Studies have linked omega-3 fatty acids to reduced inflammation in the brain and a lower risk of neurodegenerative disease.

Source of Iron

People who need to increase their iron levels can include tahini in their diet as 1 tablespoon of this paste has almost 2.5 mg of iron. This is especially beneficial for people who have anemia, which is a disorder characterized by low iron levels, low red blood cells, and fatigue.

Improved Immunity

Tahini is a mineral powerhouse which boosts and strengthens the immune system. The high zinc, selenium, iron, and copper content in tahini help fight viral and bacterial infections. Zinc, iron, and copper facilitate the production of germ-fighting white blood cells. Selenium has the ability to support enzymes in the body so that they can release antibodies.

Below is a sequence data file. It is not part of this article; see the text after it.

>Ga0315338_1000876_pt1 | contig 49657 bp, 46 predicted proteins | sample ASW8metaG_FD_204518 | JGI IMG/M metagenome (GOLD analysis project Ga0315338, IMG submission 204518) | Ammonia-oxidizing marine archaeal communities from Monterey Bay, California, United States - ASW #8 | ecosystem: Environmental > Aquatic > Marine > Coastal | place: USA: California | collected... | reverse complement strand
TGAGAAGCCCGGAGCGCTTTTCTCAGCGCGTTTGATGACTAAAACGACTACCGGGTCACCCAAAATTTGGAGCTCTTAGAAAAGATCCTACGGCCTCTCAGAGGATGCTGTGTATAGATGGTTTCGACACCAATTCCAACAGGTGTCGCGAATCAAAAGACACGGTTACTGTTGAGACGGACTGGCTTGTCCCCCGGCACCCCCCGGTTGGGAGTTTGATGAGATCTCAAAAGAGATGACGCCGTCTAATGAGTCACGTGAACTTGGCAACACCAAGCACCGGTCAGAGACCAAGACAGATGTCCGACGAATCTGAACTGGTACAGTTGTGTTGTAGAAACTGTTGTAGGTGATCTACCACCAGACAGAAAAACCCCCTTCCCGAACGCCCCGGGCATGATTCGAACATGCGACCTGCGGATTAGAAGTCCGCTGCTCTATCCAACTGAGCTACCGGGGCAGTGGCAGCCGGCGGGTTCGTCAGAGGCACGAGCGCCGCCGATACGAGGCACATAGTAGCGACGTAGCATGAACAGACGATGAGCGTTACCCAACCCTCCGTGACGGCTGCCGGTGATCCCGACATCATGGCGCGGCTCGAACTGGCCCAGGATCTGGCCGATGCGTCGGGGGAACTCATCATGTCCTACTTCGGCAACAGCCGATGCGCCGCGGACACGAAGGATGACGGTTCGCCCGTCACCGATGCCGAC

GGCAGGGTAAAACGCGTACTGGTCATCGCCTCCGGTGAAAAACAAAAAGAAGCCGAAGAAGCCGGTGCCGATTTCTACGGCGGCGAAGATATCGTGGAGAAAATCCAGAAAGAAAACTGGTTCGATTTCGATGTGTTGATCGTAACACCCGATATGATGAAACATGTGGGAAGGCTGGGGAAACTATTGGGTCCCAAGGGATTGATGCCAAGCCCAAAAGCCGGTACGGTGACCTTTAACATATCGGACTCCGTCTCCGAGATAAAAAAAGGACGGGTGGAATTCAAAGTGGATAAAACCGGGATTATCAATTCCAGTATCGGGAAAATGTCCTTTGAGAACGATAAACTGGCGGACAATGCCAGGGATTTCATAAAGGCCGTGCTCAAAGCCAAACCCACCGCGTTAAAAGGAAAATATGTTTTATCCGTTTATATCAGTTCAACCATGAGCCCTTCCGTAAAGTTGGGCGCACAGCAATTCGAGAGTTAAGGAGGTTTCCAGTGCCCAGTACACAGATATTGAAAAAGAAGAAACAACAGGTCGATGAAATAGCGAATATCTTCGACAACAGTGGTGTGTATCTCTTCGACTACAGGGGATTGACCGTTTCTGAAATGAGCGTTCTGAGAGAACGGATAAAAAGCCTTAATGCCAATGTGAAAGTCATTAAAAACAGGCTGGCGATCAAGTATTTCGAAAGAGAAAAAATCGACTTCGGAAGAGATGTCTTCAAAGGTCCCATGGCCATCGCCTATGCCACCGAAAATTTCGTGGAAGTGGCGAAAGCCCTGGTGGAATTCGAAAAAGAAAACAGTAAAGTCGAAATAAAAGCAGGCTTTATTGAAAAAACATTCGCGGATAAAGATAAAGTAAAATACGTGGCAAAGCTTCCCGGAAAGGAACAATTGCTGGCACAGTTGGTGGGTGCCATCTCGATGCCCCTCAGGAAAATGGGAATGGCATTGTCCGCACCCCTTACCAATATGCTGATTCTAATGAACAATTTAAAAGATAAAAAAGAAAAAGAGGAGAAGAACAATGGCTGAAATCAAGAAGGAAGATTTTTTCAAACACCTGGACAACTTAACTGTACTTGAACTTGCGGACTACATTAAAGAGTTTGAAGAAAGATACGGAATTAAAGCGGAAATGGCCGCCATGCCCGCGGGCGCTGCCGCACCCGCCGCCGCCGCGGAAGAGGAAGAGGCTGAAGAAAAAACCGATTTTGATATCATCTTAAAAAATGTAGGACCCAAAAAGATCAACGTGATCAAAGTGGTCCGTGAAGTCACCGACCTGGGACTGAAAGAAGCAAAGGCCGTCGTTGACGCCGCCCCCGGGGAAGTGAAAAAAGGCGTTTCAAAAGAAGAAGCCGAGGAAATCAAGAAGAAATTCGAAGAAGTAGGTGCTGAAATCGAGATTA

It is quite easy to add tahini to your diet as a topping, sauce, garnish or condiment. The unique flavor of tahini pairs well with sweet and savory dishes. It can be used in a number of creative ways such as:

  • Salads: Many people enjoy adding tahini to their salads, rather than oily dressings.
  • Sandwiches: It is also a wonderful spread for toast.
  • Soups: You can add a dollop to your soups.
  • Dip: Add it as a dip for meat dishes, crudites, or chips.
  • Post-workout snack: It is added as a protein boost to smoothies or used as a spread on apple slices.
  • Dessert: You can even mix it in as a topping for desserts.
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About the Author

John Staughton is a traveling writer, editor, publisher and photographer with English and Integrative Biology degrees from the University of Illinois in Champaign-Urbana (USA). He co-founded the literary journal, Sheriff Nottingham, and now serves as the Content Director for Stain’d Arts, a non-profit based in Denver, Colorado. On a perpetual journey towards the idea of home, he uses words to educate, inspire, uplift and evolve.